In 2014, the Committee to Protect Journalists singled out China as the world's worst jailer of journalists. Uyghurs, a Turkic people indigenous to China's northwest, make up a shocking proportion of those in jail.
As people across the globe shared their hopes and dreams for 2013 with families and friends at the turn of the New Year, reports that Uyghur writer Nurmemet Yasin had died in Shaya prison 'sometime in 2011' were still unconfirmed.
The Book Fair and the British Council had an opportunity to uphold cherished British values of free speech and send a strong message to the Chinese Communist Party that Beijing cannot export its censorship to a free western democracy. But they chose not to do so.
If the Chinese government is serious about bringing prosperity to all ethnicities in East Turkestan with its new development plans, it needs to work aggressively to end open discrimination in the employment sector for Uyghurs.
All the talk of the Arab Spring painfully reminds us that life for the Uighur people resembles a cruel, endless winter. That is why the United States must use the occasion of future Chinese President Xi's visit to take the lead, and begin the thaw we pray for.
There are two choices before the Chinese people: 1) continue the repression of Uyghurs under the pretext of state security, or 2) stand with democratic Uyghurs against the Chinese Communist Party's policies of self-preservation.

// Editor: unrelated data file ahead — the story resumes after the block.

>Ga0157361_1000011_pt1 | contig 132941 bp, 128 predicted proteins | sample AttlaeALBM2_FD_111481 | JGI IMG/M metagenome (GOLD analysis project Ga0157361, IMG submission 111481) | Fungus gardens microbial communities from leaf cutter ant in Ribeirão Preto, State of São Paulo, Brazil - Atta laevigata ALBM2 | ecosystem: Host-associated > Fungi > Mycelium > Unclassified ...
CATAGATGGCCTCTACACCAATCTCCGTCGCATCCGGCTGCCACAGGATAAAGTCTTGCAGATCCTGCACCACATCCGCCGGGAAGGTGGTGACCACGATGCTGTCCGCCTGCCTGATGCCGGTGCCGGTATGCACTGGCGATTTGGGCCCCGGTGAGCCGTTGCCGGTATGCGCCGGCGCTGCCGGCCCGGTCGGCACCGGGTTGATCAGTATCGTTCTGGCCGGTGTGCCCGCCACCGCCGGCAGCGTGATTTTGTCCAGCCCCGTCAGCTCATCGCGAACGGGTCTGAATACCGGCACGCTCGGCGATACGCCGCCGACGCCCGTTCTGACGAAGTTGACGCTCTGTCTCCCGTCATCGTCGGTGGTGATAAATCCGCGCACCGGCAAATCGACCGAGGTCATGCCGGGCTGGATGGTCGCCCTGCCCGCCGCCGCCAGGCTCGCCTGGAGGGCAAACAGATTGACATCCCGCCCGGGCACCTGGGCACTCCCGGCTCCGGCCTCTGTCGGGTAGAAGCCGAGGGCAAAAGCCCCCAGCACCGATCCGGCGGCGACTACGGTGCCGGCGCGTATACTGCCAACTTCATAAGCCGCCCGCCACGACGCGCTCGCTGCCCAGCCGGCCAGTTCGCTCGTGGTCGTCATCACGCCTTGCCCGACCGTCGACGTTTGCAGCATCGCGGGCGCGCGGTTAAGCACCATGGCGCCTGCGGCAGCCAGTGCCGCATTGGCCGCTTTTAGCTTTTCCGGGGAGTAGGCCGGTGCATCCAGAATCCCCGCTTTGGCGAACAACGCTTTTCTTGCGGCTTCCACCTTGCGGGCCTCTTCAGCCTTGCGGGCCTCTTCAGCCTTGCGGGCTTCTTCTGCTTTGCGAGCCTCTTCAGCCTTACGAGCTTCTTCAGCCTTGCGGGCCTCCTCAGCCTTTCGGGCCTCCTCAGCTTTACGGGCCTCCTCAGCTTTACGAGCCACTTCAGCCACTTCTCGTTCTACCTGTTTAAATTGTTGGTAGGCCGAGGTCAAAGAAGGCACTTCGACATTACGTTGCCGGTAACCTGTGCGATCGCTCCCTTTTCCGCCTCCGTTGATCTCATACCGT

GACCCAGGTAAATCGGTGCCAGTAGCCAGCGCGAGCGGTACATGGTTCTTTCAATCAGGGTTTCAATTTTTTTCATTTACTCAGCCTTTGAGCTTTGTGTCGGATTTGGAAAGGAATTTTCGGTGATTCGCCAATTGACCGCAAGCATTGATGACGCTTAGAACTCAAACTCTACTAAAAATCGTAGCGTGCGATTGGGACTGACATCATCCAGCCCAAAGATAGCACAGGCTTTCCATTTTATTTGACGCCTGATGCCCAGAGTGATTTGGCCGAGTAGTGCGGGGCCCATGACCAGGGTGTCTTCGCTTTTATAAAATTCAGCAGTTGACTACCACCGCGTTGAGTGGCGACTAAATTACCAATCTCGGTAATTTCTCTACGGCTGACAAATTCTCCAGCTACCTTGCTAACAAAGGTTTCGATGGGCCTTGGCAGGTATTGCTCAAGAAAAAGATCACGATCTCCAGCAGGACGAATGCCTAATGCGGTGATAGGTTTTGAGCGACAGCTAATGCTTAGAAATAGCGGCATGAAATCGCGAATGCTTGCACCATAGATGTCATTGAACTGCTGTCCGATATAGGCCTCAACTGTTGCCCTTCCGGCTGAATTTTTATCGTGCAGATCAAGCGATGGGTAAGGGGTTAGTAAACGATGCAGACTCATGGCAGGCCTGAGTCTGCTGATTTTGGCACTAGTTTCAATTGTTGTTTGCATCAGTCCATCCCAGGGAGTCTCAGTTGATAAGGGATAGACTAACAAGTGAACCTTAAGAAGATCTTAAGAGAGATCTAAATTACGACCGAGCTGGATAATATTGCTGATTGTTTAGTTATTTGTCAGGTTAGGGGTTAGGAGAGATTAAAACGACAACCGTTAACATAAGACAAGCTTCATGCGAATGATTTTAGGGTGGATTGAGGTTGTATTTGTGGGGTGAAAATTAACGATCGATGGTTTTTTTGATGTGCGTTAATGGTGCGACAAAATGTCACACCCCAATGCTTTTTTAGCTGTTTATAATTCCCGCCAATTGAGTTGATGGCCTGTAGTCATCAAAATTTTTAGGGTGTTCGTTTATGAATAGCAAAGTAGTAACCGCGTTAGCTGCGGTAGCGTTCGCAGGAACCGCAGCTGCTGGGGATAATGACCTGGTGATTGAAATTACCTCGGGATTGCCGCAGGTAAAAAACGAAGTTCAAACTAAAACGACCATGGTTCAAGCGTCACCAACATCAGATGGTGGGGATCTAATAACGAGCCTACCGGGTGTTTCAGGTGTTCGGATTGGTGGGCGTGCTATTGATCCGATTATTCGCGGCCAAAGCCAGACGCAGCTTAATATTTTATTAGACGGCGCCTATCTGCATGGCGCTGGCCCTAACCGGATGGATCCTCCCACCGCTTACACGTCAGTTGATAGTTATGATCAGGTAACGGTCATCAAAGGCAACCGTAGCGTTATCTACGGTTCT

This July 5 will be the second anniversary of Urumchi Massacre. But how many massacres do we need to face from the Chinese regime in order to live with human dignity, enjoy our basic freedoms and democratic rights?
The Ma administration might turn its back on human rights because of narrow realpolitik, but it shouldn't prevent Taiwanese civil society from promoting these values by interacting with global activists.
The Internet is admired as a tool for freedom of speech and citizen participation the world over. But in China, and particularly in East Turkestan, it is used to root out critics of government policies.
This Human Rights Day should be more than just an opportunity for politicians to put forth toothless platitudes but instead a time to defend actively the principles in the Universal Declaration on Human Rights.
Decisions about placement of prisoners are made based on their level of compliance. It has nothing to do with alleged terrorist activities or crimes, since no one -- you got it -- no one has been convicted of anything.